2. It's the best of both worlds. You get all sorts of new projects from taxes, while at the same time eliminating taxes!  It's the Schrodinger's cat of project finance, the taxes are there, while simultaneously they aren't there…

    And "we have a policy team working on it"? Should have had a platform on these types of things developed a year ago, prior to announcement. Pols is quite correct – Heidi is not a serious candidate.

  3. Let me get this straight. She is going to cut $10 billion in general fund taxes, including cutting the gas tax in half. So, if she was elected, she intends to gut the transportation budget in 2023 and 2024 with the 50% gasoline tax cut and then assumes voters will vote in the 2024 election to increase their taxes for ten years, but that means the funds will not be available for appropriation until 2025 the year before her reelection campaign. In short, she has told us she intends to waste three years of her term before doing anything about our transportation needs. In the meantime, the existing roads, for lack of funding, deteriorate and require even more money to fix. Her plan reminds me of the field goal attempt at the end of the Broncos game last Monday evening – it makes no sense.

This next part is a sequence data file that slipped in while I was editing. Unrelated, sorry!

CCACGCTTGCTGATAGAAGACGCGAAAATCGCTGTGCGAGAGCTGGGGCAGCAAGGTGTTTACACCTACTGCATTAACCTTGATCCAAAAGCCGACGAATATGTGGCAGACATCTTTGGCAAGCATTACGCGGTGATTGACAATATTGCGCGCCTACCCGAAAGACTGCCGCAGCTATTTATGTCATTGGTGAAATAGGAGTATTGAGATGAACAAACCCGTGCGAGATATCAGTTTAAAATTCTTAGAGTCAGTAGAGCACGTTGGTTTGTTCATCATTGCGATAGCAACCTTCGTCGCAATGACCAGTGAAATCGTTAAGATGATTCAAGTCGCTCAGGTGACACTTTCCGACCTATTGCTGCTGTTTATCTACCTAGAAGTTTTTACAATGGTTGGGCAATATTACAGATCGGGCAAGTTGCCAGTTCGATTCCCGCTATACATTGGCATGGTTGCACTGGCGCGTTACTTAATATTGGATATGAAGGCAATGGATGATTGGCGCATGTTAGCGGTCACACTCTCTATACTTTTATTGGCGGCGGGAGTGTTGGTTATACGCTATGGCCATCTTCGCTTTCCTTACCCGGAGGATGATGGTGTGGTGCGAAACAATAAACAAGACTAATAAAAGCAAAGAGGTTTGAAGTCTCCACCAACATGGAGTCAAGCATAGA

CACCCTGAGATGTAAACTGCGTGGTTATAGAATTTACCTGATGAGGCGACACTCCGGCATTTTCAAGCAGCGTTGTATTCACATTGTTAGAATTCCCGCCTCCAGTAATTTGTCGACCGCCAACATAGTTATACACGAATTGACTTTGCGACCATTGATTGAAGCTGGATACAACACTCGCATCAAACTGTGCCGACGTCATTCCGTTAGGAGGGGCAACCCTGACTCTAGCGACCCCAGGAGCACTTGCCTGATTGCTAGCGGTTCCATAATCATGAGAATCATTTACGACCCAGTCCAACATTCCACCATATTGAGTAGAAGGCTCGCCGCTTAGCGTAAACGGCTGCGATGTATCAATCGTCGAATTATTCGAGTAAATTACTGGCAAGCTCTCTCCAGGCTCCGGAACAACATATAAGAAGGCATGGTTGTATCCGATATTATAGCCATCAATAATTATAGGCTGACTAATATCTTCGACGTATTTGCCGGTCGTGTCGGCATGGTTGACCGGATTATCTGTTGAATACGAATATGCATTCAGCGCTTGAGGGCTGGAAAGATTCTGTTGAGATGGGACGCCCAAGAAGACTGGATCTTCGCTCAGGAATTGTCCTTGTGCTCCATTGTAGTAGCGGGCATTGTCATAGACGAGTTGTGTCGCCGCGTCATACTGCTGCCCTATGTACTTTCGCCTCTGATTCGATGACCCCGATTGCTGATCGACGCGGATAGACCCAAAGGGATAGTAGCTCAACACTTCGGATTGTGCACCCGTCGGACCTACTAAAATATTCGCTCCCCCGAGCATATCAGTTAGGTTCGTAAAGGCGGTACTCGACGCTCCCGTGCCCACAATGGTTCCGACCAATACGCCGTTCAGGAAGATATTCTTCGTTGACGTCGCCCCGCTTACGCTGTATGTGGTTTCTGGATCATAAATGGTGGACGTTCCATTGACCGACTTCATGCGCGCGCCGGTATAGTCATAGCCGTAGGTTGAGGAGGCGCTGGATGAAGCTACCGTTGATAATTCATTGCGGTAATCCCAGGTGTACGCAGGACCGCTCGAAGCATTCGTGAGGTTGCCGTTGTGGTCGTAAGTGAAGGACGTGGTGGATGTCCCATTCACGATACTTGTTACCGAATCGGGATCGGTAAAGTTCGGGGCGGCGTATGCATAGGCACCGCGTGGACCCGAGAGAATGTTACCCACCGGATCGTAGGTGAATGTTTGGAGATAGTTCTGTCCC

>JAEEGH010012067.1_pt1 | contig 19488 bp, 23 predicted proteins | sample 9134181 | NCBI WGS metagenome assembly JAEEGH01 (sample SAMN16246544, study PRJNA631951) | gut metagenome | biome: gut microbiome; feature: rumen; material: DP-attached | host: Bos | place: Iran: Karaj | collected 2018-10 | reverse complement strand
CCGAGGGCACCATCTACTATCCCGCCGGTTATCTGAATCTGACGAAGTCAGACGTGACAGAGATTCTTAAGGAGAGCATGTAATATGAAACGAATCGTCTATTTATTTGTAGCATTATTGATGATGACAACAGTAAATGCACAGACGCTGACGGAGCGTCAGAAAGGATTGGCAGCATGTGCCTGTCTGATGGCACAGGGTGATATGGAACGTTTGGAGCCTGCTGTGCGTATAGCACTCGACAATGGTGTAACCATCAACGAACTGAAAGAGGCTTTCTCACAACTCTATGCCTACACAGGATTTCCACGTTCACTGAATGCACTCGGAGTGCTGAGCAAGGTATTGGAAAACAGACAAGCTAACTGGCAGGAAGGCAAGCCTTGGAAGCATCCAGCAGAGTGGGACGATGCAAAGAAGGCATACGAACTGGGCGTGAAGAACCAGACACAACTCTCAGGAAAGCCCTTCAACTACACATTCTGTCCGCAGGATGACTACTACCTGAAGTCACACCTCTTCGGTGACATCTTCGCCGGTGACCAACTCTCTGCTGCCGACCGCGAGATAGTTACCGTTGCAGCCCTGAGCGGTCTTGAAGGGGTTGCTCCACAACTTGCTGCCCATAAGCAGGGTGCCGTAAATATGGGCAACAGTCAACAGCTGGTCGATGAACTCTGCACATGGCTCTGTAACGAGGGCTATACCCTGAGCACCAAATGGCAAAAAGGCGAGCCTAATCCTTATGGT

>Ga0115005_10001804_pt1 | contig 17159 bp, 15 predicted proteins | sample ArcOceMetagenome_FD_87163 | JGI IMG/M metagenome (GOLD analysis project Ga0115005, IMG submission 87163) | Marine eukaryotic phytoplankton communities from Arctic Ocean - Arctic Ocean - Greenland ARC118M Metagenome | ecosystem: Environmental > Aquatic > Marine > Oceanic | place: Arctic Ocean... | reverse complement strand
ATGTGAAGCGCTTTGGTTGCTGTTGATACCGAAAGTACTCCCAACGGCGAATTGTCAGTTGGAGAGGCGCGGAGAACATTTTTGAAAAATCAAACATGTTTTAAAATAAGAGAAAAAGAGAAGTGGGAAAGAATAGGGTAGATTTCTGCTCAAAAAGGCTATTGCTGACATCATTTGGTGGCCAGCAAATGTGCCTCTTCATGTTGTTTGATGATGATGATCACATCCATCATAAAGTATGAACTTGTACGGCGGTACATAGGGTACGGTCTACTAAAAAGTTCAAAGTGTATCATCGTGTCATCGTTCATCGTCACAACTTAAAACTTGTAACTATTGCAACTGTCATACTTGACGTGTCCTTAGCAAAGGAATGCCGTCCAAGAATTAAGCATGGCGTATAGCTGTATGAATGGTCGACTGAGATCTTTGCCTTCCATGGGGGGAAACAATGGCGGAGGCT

4. Adding yet more traffic lanes heads us towards the point of rapidly diminishing returns. I recall that the combination of more traffic lanes and light rail in the southeast corridor (T-Rex) was going to ease traffic congestion.

    Anyone driven that lately? If I'm in SE Denver for business, I now take Hampden back west due to I-25 congestion, especially where the northbound ramp off Santa Fe merges.

    Ganahl is proving to be more inept than Dan Maes as an R gubernatorial candidate.

  5. All stupidity of this campaign aside, I just feel like this 1st photo is a great example of this campaigns performance.

    It’s not pretty, it’s on a awkward hill of their choosing, and it’s totally in the weeds…